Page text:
… Is Also the Best Solution To Satisfy Longer-Term Goals …

Imagine being delighted to buy a new vehicle at a rock-bottom price – only to realize after you’ve driven it off the lot that it has no airbags, no Bluetooth, GPS or digital connectivity, no smart assists, no back-up camera… and 1990-level gas mileage.

This is analogous to the trade-off with most cheap LED lighting. And yet this doesn’t’ need to be the case. By working with an established leader in LED lighting, you can be assured of lighting solutions with category-leading energy efficiency, long useful life, low to non-existent maintenance requirements, certified reliability, future-proofing against technological obsolescence and a solid warranty. All of these will contribute to even greater ongoing cost savings, which can add up fast.

— Jim Brett, President, West Elm Furniture

The Department of Consumer and Regulatory Affairs estimates that lighting represents about 40% of all energy costs in a commercial establishment, and that the light bill in a 10,000-square-foot retail building typically ranges between $4,500 to $8,500 a year. In fact, when McKinsey reviewed energy consumption across one large retail chain in 2015, it found differences of up to 40 percent between otherwise similar stores.

“When retailers conduct energy audits on their stores,” McKinsey wrote, “they typically identify opportunities to reduce energy consumption by 20 to 30 percent, and sometimes by up to 50 percent.”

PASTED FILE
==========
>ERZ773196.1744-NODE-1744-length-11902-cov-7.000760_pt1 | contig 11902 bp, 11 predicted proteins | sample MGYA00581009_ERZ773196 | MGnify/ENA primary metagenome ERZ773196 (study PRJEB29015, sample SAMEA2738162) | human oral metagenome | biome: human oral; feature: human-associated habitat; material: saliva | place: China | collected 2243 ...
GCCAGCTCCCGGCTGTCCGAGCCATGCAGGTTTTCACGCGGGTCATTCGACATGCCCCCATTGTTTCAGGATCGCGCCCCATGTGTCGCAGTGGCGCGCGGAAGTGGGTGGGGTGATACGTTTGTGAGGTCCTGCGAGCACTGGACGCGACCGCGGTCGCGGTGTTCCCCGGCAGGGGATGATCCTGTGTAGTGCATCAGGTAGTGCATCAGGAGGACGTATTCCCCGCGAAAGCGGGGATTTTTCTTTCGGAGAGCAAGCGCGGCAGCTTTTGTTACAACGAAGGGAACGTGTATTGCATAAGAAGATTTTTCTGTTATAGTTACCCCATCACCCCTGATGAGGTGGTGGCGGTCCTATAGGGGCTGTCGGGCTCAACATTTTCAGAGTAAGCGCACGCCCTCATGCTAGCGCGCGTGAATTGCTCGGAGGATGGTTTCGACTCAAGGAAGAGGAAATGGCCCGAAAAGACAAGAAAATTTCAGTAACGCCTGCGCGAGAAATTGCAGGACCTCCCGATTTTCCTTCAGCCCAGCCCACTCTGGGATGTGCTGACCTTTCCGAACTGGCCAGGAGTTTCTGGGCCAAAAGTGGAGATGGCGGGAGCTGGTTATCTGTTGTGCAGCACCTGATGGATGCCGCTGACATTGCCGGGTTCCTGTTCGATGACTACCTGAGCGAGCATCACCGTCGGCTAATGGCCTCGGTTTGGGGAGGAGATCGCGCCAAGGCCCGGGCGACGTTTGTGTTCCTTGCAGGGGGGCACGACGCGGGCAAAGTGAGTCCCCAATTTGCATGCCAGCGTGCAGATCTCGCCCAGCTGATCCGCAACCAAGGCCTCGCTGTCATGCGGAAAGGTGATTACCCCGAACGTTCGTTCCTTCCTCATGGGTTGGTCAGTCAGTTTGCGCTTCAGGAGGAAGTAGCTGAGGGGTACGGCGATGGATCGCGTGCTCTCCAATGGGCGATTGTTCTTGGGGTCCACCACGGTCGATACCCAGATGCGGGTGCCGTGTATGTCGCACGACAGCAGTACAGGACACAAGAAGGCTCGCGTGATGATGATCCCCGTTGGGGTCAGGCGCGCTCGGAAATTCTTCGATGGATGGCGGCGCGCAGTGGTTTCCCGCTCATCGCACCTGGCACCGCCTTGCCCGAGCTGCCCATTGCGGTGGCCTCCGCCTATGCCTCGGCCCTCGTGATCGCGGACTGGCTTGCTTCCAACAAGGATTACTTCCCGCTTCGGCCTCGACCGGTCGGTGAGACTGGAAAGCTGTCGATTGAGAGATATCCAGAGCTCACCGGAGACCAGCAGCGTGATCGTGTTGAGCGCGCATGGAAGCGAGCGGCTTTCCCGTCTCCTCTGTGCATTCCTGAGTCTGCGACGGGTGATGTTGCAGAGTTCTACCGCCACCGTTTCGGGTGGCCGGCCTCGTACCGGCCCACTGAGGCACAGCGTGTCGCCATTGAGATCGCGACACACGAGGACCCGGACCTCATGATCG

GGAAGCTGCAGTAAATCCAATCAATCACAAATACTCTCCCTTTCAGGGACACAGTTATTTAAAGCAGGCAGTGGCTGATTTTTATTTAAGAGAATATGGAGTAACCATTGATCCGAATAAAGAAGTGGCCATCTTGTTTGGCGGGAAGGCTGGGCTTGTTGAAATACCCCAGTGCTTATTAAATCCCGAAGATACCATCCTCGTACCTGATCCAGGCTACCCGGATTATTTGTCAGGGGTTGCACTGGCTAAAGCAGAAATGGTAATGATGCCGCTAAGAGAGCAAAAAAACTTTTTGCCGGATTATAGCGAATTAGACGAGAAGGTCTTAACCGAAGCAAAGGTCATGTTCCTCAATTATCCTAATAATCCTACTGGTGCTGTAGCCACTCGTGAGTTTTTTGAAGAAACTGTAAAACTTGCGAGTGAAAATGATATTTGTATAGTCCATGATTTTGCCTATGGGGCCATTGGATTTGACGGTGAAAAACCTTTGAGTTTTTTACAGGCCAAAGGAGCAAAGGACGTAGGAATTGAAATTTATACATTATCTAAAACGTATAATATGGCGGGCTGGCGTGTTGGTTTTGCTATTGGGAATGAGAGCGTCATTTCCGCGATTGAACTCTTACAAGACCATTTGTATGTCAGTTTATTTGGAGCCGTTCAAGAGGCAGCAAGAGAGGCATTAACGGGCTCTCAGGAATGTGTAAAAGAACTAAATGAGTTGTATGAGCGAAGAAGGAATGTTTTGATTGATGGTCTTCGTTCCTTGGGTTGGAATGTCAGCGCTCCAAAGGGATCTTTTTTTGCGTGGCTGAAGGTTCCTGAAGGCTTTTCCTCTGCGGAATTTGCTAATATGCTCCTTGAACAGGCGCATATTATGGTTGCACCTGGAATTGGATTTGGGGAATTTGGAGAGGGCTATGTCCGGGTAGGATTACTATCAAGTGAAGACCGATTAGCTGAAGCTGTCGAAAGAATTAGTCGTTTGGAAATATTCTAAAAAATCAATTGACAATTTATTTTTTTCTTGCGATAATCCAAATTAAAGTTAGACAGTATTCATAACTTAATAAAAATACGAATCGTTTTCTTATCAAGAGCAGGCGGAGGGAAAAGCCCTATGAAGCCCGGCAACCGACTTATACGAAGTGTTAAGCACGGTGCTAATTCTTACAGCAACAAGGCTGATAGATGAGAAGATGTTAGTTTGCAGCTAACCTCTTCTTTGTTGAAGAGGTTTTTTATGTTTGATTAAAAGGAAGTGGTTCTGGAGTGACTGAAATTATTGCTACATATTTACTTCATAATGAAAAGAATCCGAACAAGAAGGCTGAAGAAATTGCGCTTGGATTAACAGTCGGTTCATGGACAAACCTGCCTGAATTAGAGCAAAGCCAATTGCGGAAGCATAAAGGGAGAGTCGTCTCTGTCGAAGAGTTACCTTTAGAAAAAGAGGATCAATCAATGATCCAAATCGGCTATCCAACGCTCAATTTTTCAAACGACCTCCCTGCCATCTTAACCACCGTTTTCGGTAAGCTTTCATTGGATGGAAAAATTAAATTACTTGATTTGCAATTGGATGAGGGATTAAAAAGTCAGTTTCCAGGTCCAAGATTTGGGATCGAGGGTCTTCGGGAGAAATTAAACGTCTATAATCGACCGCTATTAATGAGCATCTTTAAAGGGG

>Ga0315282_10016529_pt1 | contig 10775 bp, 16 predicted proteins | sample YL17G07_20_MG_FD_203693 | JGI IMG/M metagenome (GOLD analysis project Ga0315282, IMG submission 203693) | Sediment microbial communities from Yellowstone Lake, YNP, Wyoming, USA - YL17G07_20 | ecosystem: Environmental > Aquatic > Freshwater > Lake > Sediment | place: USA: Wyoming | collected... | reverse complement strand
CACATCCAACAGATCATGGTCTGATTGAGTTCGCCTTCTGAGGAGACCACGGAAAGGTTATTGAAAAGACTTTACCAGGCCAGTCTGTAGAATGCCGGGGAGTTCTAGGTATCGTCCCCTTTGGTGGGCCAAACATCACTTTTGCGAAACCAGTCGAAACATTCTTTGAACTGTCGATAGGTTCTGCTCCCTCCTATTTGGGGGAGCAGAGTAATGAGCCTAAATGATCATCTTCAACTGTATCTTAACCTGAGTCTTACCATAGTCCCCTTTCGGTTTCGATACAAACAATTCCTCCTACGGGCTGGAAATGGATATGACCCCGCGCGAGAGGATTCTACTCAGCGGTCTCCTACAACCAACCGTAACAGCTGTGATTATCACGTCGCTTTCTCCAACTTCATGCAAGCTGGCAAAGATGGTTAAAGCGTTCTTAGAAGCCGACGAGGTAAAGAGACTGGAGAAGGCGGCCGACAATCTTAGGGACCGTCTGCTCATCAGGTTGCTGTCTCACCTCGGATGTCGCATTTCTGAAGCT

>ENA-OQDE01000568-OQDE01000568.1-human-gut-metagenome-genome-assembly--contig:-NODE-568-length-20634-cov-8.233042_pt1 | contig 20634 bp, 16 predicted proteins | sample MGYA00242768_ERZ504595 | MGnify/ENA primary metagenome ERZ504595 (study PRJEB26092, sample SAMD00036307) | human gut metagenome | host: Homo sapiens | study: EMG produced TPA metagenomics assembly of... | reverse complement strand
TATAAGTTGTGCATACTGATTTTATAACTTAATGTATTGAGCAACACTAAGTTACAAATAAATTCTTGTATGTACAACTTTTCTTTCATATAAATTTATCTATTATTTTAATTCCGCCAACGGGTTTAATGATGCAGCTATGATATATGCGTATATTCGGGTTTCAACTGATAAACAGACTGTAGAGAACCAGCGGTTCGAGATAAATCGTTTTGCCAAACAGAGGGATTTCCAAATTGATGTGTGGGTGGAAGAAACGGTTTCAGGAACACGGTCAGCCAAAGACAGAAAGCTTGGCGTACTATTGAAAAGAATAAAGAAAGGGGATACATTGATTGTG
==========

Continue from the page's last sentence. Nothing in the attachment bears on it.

But energy savings is only part of the story. While legacy products may require re-lamping every year or two, a well-designed and manufactured LED luminaire can eliminate routine maintenance for a decade or longer, saving significant dollars and eliminating disruption to the retail space.

… and the Best Solution To Create a Great In-Store Customer Experience.

As the lighting market has matured, LED lighting has transitioned from being a simple energy-saving measure to being a smart and affordable investment in a retailer’s brand identity. Properly designed LED lighting creates more engaging customer experiences and better showcases merchandise.  Smart lighting controls also give retailers the ability to dim or shift lighting to create dynamic visual scenes for promotions or branded experiences, while also driving energy bills down.

Likewise, the lighting industry’s growing focus on creating “human centric” lighting solutions offers additional ways retailers can create and enhance branded customer experiences.  These technologies enable lighting solutions that align with our natural circadian rhythm or imitate natural daylight, increasing visual comfort and helping foster positive emotions and behaviors in the store environment

For many Americans, shopping trips to their favorite retail stores are a time-honored and cherished social activity that they’re eager to continue. Retailers that offer them a uniquely engaging, highly personalized in-store experience can capitalize on an entire set of emotional associations and positive feelings that are completely beyond the reach of the behemoths of ecommerce – and the right LED lighting can play a big role.

— Howard Schultz, CEO, Starbucks

So, short-term construction goals for cost and speed? Or long-term goals for optimal energy savings and better customer shopping experiences? The right LED lighting solution gives you the perfect balance of both – no matter which way you look at it.

[1] Source: BRIEF: Nearly all the top e-commerce companies grew revenue by double digits in 2020: GlobalData, July 9, 2021; Ben Unglesbee, Senior Reporter; RetailDive.com